When you are new to the journey of nutritional tracking and are trying to immerse yourself, it can be quite intimidating. There is a lot of information on tracking macros and how to do it correctly, but it can be overwhelming. What are they? How much do you need? What’d right for your body? We’ll try to answer as much as we know about it to make your life easier.
What are Macros?
Macros are macronutrients, which are nutrients that provide calories and energy. These nutrients are needed in large amounts. There are three macronutrients: carbohydrates, protein, and fat. Each of these macronutrients contains calories, but they provide different amounts. Carbs and proteins supply four calories per gram, while fat provides nine calories per gram.
Carbs are used as fuel and energy. They are mainly found in fruit, vegetables, and starches. There are two types of carbs: simple and complex carbs. Simple carbs are made out of just one or two sugar molecules. They are the quickest source of energy and are easy to digest. Complex carbs are made out of the strings of sugar molecules, and they take more time to digest because of the fiber.
We need both for a well-balanced diet. We’re typically advised to eat complex carbs to provide steady fuel for the body instead of a spike simple carbs offer. Carbs are the first macros used by the body. When there’s a shortage of carbs, the body will use stored fats.
Protein is a part of a balanced diet. It helps with growth, immune functions, and preserving muscle mass. It is found in such items as meat, poultry, fish, cheese, legumes, and milk. Amino acids are the building blocks of protein.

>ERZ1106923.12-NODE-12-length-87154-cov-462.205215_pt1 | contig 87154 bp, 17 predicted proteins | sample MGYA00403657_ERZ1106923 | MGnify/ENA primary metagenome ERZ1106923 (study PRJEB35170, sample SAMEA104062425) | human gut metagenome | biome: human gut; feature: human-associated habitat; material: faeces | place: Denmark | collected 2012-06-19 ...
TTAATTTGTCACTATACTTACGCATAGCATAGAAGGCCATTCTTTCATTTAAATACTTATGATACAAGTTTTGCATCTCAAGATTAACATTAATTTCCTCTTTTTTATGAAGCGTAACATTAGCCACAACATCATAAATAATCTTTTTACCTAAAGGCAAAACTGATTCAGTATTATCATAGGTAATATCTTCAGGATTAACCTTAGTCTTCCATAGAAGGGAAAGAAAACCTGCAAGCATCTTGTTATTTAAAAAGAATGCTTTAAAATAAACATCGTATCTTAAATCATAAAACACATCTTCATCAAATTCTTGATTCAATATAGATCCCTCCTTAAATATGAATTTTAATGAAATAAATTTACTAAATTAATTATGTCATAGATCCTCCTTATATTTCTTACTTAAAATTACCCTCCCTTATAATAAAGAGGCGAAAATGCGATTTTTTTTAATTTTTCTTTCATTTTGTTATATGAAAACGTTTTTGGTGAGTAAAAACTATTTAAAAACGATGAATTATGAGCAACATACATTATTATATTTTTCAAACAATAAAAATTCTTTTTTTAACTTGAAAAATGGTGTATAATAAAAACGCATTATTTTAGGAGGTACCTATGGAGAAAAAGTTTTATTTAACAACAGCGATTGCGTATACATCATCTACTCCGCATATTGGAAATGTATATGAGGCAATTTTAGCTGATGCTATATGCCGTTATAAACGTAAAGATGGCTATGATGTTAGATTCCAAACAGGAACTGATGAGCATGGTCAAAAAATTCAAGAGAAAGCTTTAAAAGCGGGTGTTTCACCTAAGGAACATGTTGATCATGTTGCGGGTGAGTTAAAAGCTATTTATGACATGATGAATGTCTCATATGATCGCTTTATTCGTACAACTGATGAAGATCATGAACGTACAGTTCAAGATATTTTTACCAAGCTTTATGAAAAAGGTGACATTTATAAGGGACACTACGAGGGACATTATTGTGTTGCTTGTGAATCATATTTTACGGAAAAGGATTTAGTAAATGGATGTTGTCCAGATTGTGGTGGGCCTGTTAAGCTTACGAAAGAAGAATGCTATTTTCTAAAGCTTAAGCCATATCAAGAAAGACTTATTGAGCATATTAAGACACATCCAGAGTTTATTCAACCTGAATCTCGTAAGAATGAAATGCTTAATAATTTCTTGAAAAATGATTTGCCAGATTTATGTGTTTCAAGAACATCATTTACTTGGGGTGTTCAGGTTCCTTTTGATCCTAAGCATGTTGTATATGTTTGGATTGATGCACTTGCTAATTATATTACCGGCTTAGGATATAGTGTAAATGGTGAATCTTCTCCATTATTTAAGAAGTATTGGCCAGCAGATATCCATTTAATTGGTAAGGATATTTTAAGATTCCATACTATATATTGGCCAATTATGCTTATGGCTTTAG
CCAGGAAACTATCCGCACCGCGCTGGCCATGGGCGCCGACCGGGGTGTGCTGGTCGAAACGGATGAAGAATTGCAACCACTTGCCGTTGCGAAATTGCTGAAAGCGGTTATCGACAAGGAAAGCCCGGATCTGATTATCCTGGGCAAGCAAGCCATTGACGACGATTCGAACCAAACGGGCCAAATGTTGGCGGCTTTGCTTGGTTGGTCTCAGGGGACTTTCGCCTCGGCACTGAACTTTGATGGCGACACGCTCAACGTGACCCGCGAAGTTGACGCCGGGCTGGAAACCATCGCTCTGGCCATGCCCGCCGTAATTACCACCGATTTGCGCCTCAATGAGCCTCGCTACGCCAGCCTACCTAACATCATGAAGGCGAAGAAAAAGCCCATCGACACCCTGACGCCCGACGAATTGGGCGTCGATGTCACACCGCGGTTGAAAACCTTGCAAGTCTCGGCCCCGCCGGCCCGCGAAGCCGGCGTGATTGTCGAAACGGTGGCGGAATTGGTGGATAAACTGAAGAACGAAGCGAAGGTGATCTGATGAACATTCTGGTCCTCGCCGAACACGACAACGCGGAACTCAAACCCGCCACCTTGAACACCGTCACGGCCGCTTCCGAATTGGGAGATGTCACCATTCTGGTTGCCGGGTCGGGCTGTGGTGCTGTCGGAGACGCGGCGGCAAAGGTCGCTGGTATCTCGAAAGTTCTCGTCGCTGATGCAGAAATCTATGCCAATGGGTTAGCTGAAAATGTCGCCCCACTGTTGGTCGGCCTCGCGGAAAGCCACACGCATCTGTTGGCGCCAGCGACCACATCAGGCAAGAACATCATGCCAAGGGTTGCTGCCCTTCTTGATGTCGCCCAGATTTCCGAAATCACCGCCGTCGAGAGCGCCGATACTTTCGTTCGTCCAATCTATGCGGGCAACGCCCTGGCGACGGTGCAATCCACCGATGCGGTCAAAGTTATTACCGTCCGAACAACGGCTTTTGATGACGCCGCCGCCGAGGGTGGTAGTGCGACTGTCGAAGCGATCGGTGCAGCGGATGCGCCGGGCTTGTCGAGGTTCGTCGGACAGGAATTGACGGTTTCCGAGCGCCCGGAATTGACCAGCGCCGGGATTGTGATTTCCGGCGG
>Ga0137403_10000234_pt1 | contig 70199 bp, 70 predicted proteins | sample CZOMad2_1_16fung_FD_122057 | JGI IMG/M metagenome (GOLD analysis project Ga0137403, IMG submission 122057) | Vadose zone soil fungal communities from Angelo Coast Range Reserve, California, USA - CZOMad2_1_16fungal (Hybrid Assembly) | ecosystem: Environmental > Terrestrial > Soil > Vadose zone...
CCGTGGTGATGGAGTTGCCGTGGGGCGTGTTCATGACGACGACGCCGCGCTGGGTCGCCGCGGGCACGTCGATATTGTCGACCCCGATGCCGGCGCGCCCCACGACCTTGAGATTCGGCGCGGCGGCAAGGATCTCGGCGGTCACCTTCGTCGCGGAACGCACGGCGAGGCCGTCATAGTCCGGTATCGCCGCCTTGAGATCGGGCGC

Some of these amino acids are essential, which means we need them for our diet, and some of them are non-essential, meaning that our body can make it on its own. Because protein is responsible for satiety and tissue growth, it’s vital to consume enough, especially when weight-lifting.
Fat gets a bad rep, but we do need it. It’s the most concentrated source of energy, vitamins, and minerals. Fat is found in meat, poultry, nuts, milk, oils, fish, and grains. There are saturated, unsaturated, and trans fats. Trans fats are the ones you should work on avoiding altogether. Most trans fats are formed through hydrogenated oil. Saturated fats are found in animal products.
You should aim at limiting saturated fats, but they aren’t nearly as bad as trans fats. Unsaturated fats are found in avocados, olive oil, nuts, and all the healthy items we’re advised to consume.
How Much of Each Macro Do We Need?
The recommended amounts of macros are:
20-35% of fats
10-35% of proteins
45-64% of carbs
However, different diets and different lifestyles promote different ratios. You have to find the one that works for your lifestyle and exercise schedule. Do not eliminate any group; just adjust the ratios a bit to see how your body functions.